[Cross-Linked w/ my other blog]
Let’s take the story of a giant, engorged on wealth and privilege. This giant trods upon the earth with greater might and size than his compatriots. He has had the advantages of being able to manipulate a global system that dictates who gets what- even down to potable water, fresh food and life-saving pharmaceuticals. Somewhere in the progression of history, this giant grew to prominence- likely after a world war that left his former rivals indebted to him. He turns his attention to the nations that his rivals colonized- namely those African, Asian and South/Central American nations many of us cannot name.
The giant’s steps invariably crush the voiceless, disempowered and disenfranchised as he drafts documents outlining what a human right is and how to measurepoverty in terms of numbers and indicators. The problem is- those numbers and indicators fail to take into account the most basic of human needs- access to potable water, access to and ability to produce food, access to vital knowledge. Additionally, the assumed universal of “modernization”- a teleological progression from hunter/gatherer to subsistence farmer to an industrial/urbanized society is adopted as a model of “progress.”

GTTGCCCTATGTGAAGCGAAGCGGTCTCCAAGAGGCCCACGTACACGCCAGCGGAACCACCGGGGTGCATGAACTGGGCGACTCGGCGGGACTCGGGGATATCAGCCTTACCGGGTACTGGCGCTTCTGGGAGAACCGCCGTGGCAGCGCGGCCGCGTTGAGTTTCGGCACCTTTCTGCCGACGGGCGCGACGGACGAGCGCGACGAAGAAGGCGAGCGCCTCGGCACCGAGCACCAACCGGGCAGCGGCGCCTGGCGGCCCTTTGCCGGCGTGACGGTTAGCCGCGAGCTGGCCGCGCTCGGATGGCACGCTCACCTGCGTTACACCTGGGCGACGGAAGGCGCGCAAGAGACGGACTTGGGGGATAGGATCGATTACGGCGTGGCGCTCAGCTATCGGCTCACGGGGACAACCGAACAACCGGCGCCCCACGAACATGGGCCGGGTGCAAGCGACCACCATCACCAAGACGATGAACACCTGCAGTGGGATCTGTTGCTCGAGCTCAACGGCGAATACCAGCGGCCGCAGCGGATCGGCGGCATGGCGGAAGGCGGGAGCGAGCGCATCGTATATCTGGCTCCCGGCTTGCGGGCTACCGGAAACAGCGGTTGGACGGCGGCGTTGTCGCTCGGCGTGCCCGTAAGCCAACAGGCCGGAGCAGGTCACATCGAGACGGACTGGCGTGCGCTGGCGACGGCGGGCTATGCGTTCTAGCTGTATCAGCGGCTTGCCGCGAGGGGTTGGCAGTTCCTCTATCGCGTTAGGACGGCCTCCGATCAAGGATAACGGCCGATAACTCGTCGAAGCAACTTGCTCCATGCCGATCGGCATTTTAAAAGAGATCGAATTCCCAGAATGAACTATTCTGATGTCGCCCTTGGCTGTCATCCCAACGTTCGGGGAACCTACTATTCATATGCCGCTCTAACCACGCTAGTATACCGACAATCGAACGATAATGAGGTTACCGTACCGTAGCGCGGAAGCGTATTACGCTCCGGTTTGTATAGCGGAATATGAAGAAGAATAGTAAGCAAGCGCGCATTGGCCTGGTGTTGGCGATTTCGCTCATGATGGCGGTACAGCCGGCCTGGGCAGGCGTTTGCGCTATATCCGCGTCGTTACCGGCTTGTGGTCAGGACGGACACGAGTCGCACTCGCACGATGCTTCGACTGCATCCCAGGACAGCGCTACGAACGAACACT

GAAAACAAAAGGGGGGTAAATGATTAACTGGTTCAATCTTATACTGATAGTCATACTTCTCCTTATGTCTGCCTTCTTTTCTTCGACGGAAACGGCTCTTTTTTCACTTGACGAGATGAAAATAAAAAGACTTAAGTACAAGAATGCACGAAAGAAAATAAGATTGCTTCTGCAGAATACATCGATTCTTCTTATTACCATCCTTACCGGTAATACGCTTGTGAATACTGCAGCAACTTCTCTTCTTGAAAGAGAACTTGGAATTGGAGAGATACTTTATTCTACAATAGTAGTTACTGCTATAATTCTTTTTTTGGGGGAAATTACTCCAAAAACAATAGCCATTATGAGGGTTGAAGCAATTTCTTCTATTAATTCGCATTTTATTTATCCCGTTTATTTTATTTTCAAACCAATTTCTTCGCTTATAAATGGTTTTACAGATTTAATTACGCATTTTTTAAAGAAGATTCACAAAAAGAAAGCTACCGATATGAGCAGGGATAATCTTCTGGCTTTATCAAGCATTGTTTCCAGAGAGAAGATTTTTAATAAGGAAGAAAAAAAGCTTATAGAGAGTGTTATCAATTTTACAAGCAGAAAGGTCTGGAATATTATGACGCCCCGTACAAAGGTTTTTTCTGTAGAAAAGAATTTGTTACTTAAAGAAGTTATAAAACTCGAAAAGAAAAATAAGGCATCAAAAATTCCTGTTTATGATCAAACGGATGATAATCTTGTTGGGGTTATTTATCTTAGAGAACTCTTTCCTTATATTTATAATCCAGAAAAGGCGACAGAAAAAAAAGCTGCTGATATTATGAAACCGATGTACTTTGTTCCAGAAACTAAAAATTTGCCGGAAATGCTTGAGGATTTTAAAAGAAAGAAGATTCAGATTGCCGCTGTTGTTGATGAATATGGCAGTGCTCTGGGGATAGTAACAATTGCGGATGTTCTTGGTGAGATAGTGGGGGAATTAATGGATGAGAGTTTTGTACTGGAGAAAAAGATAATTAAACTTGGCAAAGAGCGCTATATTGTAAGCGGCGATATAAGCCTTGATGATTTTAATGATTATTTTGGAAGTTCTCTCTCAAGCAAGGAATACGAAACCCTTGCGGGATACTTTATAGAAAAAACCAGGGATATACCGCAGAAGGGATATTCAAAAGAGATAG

So the well-intentioned giant takes it a step further. He introduces Structural Adjustment Plans that require the liberalization, privatization of state-owned enterprises, demonization of labor unions and de-regulation of the “lesser” nations’ governments and economies. He normalizes debt, reduces tariffs, disincentivizes government provision of public goods and undermines the building of taxation structures- in the name of neoliberalism. Meanwhile, multinational corporations threaten the biodiversity of African and Asian ecosystems through intellectual property rights and patents. Claiming plants with medicinal properties and seizing the land on which they grow, these corporations displace the inhabitants of the land, forcing them to move to cities that are urbanizating too quickly to develop the infrastructure that would support the burgeoning urban populations.
In the wake of the destabilizing effects of these myriad policies Continue reading